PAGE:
Judge Clark Douglas is currently in the middle of an armadillo year.
Inspiration comes from all walks of life.
George LaVoo's A Dog Year is a quiet, simple film with precisely two things going for it: the presence of actor Jeff Bridges (Crazy Heart) and a wonderful dog. Is that enough? Almost.
Bridges plays Jon Katz, a frustrated writer going through a difficult period in his life. He's in the middle of some sort of complicated separation with his wife, his daughter (Lauren Ambrose, Six Feet Under) is away at college, and he's suffering from severe writer's block. Though he already owns two yellow Labradors, Jon agrees to rescue another dog from an abusive home. The dog is a German Border Collie named Devon, and he is the most difficult dog Jon has ever dealt with. Devon is both aggressive and nervous around humans and misbehaves in just about every way a dog can. As his frustration reaches a boiling point, Jon takes the dog with him to a rental house in the middle of nowhere, hoping to find some inspiration for his book and improve his relationship with Devon.
A Dog Year was shot in 2006 and was intended as a theatrical feature, but it languished on the shelf until HBO picked it up and broadcast it in late 2009. As I'm sure most of you are aware, situations like this often indicate that the film in question is a dud. While A Dog Year doesn't do much to challenge that common knowledge, it isn't an awful film by any stretch of the imagination. It's simply an underwhelming one; a lightweight feature that feels very padded despite a scant 79-minute running time.
In some ways, it's refreshing to find an animal-themed film that avoids cheap melodrama or theatrics. There's no deadly situation the dog has to rescue his owner from; no sudden diseases or injuries that send the film into tearjerker territory during the final act. It's the very ordinary story of a man attempting to convince a wild, crazy dog to sit down, behave and understand that some humans can be perfectly decent creatures. Teaching a dog to sit is a minor aside in most films; it's the big climax in this one. Still, with little at stake the film settles into a somewhat bland routine: Devon does something bad, Jon gets frustrated and threatens to get rid of the dog, Devon does something adorable and Jon's heart melts. Rinse and repeat. I believed Jon's first cry of, "Dammit, I'm done with you!" but not his fifth and sixth.
Oddly enough, there are actually a couple of subplots stirring in the background which the film often acknowledges but rarely develops. The separation between Jon and his wife is referenced several times (most explicitly in a couple of phone conversations between the two), but it never reaches any resolution. Likewise, a brief appearance by Lauren Ambrose seems to be leading up to some sort of father/daughter healing session, but that never happens either. The film is largely focused on the relationship between Jon and Devon; everything else seems to fizzle. Well, the third-act entrance of a dog trainer (Lois Smith, True Blood) is an additional item of actual substance, but the character is too cartoonish to be taken seriously.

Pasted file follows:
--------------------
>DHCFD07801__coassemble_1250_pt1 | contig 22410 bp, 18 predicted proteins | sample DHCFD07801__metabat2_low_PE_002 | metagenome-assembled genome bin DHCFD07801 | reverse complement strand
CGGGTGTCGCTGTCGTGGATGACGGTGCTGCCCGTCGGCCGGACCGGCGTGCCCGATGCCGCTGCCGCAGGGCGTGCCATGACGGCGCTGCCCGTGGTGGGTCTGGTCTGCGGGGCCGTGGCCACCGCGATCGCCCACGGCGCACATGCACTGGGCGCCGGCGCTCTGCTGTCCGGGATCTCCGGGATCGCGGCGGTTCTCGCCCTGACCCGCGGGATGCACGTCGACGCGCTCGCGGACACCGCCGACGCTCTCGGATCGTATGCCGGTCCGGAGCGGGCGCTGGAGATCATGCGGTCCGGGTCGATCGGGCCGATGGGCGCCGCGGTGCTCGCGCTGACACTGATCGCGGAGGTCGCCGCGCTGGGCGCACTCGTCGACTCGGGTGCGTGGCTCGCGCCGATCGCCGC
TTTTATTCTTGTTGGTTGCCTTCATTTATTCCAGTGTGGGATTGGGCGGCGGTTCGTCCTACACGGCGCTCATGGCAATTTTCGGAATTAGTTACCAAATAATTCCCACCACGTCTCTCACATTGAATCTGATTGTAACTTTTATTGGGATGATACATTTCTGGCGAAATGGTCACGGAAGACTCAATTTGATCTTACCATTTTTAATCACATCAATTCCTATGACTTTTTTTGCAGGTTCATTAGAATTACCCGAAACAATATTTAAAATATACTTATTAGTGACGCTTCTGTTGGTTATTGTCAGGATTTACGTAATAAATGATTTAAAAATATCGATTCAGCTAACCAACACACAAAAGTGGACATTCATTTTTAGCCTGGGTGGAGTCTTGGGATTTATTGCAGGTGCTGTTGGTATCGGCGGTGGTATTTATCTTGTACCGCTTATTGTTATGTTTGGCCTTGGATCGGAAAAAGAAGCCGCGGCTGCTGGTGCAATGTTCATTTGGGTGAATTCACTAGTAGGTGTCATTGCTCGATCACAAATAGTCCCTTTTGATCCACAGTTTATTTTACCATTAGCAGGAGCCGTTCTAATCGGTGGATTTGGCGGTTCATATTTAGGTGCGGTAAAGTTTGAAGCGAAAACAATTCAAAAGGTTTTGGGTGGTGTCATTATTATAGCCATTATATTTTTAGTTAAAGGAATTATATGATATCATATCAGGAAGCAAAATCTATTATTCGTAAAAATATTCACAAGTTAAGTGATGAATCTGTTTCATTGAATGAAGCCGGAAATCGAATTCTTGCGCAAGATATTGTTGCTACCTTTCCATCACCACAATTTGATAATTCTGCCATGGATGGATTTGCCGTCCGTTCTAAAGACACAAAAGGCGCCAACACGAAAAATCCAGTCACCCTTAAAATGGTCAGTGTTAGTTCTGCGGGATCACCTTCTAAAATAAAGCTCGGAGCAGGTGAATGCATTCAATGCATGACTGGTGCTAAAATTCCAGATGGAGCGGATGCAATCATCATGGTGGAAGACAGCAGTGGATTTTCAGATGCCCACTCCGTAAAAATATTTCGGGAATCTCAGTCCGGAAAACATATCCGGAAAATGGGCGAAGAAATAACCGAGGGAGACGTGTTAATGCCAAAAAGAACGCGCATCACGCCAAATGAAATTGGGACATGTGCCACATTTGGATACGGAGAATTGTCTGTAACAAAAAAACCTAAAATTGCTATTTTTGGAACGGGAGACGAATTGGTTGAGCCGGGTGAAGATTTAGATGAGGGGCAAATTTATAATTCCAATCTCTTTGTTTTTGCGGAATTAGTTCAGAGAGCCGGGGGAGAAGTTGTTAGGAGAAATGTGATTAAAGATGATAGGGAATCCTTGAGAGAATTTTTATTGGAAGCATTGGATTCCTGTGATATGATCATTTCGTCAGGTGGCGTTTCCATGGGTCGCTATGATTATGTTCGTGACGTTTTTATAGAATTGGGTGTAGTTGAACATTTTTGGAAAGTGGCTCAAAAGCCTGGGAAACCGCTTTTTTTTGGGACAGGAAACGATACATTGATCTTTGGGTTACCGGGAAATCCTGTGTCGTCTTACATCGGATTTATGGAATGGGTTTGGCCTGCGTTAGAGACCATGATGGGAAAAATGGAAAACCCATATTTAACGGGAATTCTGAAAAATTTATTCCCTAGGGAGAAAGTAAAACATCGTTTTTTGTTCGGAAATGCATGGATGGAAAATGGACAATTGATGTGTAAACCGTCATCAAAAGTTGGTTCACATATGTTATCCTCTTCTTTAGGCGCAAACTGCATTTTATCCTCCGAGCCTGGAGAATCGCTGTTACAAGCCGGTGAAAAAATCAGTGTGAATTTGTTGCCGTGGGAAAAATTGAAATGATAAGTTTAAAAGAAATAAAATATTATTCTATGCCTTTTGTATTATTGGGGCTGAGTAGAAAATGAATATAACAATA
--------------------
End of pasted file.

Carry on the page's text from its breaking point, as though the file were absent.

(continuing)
And yet, much like a poorly-behaved dog with an adorable personality, the film has a way of making you love it despite its flaws. Bridges turns a tiresome character into a compelling one and brings considerable weight to scenes that might have been disposable otherwise. His interactions with Devon are a pleasure to behold; the simple moments between them are nothing short of lovely. Devon and Bridges redeem the film to the degree that they can, even when saddled with some terribly written moments (we get some particularly awkward chunks of exposition as Bridges shouts out who each family member is and where they are right now as Devon runs from room to room—"Don't go in there! That's Emma's room; she's away at college right now and should be home next weekend!").
The DVD transfer is sturdy enough, if slightly below HBO's usual standard for their 480p releases. Flesh tones are warm and accurate, depth is solid and the warm palette is pleasing to behold, but detail is less pristine than I would have hoped (there are fleeting moments where characters look as if they've been constructed from tiny building blocks). Audio is fine, with the emphasis on dialogue and a predictably syrupy score by Joseph Vitarelli. The only supplement on the disc is a brief making-of featurette.
I love Jeff Bridges and I love dogs. That was enough to make A Dog Year a pleasantly forgettable experience for me, but I can see how others might find it terribly dull. Either way, it's tough to recommend. A Dog Year is an inoffensive misfire.
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